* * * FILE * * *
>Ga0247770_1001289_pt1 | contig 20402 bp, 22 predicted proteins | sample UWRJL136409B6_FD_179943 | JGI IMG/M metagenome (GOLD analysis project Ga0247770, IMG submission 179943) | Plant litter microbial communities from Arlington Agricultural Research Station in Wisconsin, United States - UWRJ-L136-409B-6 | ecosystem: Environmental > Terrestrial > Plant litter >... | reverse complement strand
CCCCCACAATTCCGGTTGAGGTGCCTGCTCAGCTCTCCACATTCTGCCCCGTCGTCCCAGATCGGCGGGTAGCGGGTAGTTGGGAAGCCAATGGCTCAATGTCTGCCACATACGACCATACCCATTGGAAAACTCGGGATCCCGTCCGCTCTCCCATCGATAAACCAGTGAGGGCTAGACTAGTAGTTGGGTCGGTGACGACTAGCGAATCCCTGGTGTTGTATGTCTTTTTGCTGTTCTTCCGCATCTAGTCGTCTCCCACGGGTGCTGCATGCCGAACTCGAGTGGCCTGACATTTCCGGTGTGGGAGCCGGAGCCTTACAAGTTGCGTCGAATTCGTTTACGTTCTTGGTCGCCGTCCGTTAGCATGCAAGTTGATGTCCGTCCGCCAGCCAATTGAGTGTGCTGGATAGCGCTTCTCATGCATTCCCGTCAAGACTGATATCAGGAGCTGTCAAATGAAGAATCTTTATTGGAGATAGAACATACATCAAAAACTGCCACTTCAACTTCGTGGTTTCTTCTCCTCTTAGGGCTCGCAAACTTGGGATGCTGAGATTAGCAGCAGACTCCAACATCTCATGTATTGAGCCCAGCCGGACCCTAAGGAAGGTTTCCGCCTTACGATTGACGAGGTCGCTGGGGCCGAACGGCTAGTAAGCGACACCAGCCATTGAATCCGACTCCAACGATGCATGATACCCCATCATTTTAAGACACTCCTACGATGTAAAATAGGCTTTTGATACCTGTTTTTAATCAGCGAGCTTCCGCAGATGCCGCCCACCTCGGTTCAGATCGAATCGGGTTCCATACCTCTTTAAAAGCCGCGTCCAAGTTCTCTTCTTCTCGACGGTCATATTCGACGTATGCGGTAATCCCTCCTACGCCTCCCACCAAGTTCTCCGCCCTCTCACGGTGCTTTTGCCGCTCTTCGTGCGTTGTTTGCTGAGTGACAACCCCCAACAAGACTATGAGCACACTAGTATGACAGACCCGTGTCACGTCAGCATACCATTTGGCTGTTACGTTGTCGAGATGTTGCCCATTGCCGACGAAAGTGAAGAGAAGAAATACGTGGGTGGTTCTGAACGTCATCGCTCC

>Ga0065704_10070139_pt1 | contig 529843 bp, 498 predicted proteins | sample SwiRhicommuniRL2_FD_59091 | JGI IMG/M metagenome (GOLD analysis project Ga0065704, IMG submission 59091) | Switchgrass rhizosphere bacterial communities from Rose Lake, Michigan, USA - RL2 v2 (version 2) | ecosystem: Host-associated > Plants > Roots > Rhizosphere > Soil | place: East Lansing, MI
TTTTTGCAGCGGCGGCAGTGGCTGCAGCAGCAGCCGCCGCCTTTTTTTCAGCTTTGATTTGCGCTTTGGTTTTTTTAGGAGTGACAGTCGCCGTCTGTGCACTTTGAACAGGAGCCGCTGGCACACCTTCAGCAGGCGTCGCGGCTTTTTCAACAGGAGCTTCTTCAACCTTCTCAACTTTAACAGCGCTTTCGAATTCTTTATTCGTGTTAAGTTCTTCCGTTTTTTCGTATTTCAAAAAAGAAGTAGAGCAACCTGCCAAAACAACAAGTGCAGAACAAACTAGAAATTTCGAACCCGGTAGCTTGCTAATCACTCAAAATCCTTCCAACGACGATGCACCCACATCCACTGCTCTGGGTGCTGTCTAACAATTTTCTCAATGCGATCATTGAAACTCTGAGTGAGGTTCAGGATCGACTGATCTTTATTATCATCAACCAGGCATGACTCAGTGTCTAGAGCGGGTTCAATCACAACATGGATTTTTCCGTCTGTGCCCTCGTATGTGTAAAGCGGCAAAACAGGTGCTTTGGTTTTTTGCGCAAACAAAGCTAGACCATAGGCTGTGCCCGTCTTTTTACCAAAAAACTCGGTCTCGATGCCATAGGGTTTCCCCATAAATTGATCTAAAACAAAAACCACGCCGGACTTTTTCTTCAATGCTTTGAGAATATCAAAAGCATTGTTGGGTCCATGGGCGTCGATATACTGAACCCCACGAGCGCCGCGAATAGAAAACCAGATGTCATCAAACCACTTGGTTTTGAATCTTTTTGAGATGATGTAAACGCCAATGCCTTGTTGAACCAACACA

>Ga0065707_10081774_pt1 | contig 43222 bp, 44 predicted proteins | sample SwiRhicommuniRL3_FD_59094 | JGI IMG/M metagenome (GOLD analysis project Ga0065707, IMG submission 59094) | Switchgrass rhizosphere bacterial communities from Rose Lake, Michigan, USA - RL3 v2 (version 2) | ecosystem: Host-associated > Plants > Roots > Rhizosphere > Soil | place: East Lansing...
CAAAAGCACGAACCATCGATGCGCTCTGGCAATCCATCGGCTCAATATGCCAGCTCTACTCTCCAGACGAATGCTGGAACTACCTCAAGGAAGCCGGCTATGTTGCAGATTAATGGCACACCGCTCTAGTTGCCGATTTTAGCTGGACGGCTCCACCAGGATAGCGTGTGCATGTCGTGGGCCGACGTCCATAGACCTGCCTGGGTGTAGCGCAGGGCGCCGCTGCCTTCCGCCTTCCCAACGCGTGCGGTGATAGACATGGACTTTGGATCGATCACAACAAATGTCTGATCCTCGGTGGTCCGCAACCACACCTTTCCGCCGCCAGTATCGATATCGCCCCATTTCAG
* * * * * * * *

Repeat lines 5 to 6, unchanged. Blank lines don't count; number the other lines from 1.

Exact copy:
>Ga0065707_10081774_pt1 | contig 43222 bp, 44 predicted proteins | sample SwiRhicommuniRL3_FD_59094 | JGI IMG/M metagenome (GOLD analysis project Ga0065707, IMG submission 59094) | Switchgrass rhizosphere bacterial communities from Rose Lake, Michigan, USA - RL3 v2 (version 2) | ecosystem: Host-associated > Plants > Roots > Rhizosphere > Soil | place: East Lansing...
CAAAAGCACGAACCATCGATGCGCTCTGGCAATCCATCGGCTCAATATGCCAGCTCTACTCTCCAGACGAATGCTGGAACTACCTCAAGGAAGCCGGCTATGTTGCAGATTAATGGCACACCGCTCTAGTTGCCGATTTTAGCTGGACGGCTCCACCAGGATAGCGTGTGCATGTCGTGGGCCGACGTCCATAGACCTGCCTGGGTGTAGCGCAGGGCGCCGCTGCCTTCCGCCTTCCCAACGCGTGCGGTGATAGACATGGACTTTGGATCGATCACAACAAATGTCTGATCCTCGGTGGTCCGCAACCACACCTTTCCGCCGCCAGTATCGATATCGCCCCATTTCAG